Please be aware that this post may be triggering for some people.
When I was a kid, say from ages 10 to about 16, I was subjected to regular dining room table discussions about my weight.
These were conversations of Real Concern. The person initiating them felt that I needed to be told, repeatedly, that while I was not yet fat, I might be in the future. Like my mom.
I choose to believe that the adult who gave me this advice did not realize how damaging it could be. How damaging it was. She is a naturally thin person who possibly didn’t understand how horrifying this kind of thing could be to a person as young as I was. Or to any person of any age.
I’m quite sure that she didn’t ever know that afterward I would look at my body in the mirror and hate on whatever parts I didn’t think were perfect. (That was a lot of parts.) Or that afterward I would horde food and eat it in private so that she didn’t see me eating like a regular girl at meal times.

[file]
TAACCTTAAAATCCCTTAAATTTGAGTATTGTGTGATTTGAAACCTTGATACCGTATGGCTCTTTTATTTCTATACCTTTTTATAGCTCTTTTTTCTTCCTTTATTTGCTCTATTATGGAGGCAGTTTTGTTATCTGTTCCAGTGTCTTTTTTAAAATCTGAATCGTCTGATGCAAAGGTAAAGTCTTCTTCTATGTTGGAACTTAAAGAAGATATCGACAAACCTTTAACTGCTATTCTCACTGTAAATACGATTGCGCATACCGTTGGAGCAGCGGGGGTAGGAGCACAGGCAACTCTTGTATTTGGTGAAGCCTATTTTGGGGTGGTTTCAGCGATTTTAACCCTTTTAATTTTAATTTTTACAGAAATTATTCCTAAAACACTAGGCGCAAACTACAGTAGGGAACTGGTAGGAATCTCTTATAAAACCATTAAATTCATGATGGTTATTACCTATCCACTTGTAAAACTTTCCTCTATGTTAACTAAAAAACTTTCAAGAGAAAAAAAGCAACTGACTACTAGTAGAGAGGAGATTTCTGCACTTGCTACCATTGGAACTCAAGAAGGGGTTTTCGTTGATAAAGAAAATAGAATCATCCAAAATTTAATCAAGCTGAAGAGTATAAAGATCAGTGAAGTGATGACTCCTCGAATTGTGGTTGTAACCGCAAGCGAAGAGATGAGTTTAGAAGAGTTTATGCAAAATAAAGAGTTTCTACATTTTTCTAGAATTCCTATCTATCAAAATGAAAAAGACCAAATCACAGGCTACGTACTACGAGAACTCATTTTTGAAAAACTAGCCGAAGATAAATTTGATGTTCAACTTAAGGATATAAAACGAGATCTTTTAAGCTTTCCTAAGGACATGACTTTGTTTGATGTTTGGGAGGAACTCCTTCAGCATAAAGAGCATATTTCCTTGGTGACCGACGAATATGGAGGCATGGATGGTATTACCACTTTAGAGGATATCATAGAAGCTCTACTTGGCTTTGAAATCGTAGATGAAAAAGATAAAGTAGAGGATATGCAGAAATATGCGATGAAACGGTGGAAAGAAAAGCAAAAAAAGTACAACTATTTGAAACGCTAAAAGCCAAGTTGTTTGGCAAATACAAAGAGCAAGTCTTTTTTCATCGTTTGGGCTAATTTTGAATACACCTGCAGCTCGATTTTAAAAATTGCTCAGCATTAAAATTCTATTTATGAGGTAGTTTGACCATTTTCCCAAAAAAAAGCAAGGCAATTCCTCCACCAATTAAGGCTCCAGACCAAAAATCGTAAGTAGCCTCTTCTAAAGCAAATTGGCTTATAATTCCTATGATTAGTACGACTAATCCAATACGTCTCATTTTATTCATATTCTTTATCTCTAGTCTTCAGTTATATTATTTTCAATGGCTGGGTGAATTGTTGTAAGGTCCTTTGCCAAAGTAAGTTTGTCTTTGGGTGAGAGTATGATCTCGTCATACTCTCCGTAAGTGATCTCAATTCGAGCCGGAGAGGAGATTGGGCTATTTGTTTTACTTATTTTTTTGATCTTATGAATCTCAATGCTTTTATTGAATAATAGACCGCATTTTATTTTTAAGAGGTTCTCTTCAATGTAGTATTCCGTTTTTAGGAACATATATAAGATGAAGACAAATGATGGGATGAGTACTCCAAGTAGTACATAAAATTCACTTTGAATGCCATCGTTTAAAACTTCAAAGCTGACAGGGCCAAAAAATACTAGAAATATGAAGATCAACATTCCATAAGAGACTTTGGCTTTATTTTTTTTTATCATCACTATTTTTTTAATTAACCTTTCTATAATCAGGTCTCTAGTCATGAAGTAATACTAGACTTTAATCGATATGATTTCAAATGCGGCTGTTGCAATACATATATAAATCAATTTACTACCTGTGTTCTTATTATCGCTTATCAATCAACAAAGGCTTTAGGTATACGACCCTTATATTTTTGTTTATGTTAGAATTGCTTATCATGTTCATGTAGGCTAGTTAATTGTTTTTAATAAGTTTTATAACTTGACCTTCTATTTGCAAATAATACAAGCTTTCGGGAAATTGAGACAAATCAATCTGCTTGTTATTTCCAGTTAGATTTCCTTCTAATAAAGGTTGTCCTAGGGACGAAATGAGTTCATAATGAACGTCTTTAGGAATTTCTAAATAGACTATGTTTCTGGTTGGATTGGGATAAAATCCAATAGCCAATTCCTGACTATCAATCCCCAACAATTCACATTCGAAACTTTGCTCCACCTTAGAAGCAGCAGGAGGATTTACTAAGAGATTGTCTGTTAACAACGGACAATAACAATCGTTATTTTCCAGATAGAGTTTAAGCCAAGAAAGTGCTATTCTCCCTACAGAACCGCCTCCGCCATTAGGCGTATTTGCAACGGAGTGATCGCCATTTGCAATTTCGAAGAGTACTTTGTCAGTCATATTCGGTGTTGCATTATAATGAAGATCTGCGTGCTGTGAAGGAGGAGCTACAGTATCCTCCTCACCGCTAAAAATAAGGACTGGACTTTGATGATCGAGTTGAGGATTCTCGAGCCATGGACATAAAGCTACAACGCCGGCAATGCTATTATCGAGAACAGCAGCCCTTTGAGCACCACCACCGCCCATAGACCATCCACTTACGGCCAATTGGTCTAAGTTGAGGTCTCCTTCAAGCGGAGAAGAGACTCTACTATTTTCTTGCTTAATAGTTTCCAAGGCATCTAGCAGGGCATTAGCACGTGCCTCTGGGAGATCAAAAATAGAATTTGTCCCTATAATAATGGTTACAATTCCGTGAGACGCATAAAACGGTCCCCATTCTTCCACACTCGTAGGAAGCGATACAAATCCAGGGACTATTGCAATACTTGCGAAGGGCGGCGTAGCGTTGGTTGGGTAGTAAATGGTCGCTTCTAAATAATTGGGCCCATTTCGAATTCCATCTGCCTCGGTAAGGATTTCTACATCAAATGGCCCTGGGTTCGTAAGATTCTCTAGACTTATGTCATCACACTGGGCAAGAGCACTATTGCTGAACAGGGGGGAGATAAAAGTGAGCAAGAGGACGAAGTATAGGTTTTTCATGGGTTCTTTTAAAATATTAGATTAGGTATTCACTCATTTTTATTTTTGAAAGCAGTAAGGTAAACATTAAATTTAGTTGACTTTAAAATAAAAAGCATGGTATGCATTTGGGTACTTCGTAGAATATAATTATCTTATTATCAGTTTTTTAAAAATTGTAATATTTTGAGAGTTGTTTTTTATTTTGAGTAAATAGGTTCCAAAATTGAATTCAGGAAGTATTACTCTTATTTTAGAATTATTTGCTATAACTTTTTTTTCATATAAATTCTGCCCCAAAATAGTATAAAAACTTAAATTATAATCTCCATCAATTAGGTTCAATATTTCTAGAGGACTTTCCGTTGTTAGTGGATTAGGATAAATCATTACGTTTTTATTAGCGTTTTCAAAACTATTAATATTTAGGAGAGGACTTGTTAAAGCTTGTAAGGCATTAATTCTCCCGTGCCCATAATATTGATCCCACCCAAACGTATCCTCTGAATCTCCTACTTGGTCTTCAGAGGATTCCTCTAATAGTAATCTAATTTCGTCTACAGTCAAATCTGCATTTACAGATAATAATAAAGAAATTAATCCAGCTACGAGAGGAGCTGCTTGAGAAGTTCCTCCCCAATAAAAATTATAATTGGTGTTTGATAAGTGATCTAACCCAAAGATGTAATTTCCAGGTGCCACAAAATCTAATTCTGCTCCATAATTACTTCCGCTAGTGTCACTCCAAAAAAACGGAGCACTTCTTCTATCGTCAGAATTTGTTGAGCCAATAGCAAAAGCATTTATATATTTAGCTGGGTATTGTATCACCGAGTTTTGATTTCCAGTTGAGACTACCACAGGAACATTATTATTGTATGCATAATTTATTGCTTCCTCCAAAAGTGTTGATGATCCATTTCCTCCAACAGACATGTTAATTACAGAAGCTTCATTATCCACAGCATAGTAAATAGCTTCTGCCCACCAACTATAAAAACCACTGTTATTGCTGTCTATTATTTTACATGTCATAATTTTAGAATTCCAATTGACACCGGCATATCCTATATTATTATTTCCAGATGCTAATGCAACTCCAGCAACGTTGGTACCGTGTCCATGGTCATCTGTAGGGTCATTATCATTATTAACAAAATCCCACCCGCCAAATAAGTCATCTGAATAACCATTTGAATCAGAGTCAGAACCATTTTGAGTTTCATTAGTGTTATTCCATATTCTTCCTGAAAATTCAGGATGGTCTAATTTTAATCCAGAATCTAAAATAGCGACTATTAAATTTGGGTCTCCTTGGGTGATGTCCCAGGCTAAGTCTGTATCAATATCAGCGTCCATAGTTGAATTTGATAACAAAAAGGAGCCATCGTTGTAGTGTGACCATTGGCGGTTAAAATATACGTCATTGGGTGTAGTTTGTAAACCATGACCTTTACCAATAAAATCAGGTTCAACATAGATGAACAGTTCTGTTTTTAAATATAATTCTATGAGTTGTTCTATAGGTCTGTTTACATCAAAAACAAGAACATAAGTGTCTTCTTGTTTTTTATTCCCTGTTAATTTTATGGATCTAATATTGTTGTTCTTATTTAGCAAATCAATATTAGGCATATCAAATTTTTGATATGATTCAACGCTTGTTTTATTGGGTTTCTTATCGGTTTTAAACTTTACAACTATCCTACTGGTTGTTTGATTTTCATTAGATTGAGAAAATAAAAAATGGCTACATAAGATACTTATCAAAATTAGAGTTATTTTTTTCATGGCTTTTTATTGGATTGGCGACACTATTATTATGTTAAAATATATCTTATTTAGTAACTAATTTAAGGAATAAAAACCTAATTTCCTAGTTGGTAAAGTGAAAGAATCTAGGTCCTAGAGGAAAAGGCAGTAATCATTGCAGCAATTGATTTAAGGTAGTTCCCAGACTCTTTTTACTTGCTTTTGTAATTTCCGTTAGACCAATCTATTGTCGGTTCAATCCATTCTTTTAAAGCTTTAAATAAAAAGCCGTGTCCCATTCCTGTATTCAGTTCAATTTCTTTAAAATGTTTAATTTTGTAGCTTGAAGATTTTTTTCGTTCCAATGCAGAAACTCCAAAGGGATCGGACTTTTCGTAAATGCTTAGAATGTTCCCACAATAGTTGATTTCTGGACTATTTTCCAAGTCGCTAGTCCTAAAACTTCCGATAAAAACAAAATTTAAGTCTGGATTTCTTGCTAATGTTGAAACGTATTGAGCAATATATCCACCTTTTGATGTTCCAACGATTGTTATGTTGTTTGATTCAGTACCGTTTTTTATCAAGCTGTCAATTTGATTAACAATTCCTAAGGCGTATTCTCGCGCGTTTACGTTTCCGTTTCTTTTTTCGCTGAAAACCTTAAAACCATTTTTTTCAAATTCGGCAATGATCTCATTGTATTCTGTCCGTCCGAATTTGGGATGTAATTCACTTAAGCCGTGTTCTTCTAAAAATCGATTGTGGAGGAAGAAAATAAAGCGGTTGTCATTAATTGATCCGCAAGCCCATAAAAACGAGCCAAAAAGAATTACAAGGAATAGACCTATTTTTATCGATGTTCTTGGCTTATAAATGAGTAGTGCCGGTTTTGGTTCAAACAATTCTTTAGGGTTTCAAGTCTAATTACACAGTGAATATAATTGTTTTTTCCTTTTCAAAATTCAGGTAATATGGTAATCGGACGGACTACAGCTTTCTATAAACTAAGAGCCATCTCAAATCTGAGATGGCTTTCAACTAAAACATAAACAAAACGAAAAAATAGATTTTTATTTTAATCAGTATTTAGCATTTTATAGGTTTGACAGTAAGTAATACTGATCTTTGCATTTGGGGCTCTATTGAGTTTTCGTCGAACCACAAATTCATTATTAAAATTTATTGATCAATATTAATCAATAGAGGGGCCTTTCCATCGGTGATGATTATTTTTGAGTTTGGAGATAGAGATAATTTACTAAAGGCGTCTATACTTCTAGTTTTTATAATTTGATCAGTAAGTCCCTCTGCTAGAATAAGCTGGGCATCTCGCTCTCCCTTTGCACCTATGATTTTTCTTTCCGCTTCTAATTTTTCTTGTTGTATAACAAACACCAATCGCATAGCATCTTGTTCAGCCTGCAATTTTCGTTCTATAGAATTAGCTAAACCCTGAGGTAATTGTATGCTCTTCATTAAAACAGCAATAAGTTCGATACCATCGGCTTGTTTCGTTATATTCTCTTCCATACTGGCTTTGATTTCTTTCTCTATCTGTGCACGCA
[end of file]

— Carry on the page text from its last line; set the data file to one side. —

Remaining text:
My mother was about 5’8″ and at her heaviest weighed maybe 200 pounds. She was a dead ringer for Marilyn Monroe and the most beautiful woman I’ve ever personally known. I don’t look like her at all, but I shouldn’t have been made to believe a comparison to her was a negative thing.
My mother is the blonde holding my two-week-old baby. I’m sitting next to her. I’m not-quite 21 in this photograph. My mom and I both weigh about 200 pounds. (Looking at this picture, when our faces are turned, I can see our bodies were actually very similar. Look at those legs!)
We are gorgeous.
That baby is 18 years old now. And I weigh about 140 pounds more than my mother ever did.
What if I’d been given permission to love my body when I was my daughter’s age?
What if we counteract the war on fat kids with a grassroots revolution aimed at building ALL kids up and making exercise safe and fun even for the skinny ones.
I propose we call it: Hey, Kid! Wanna play?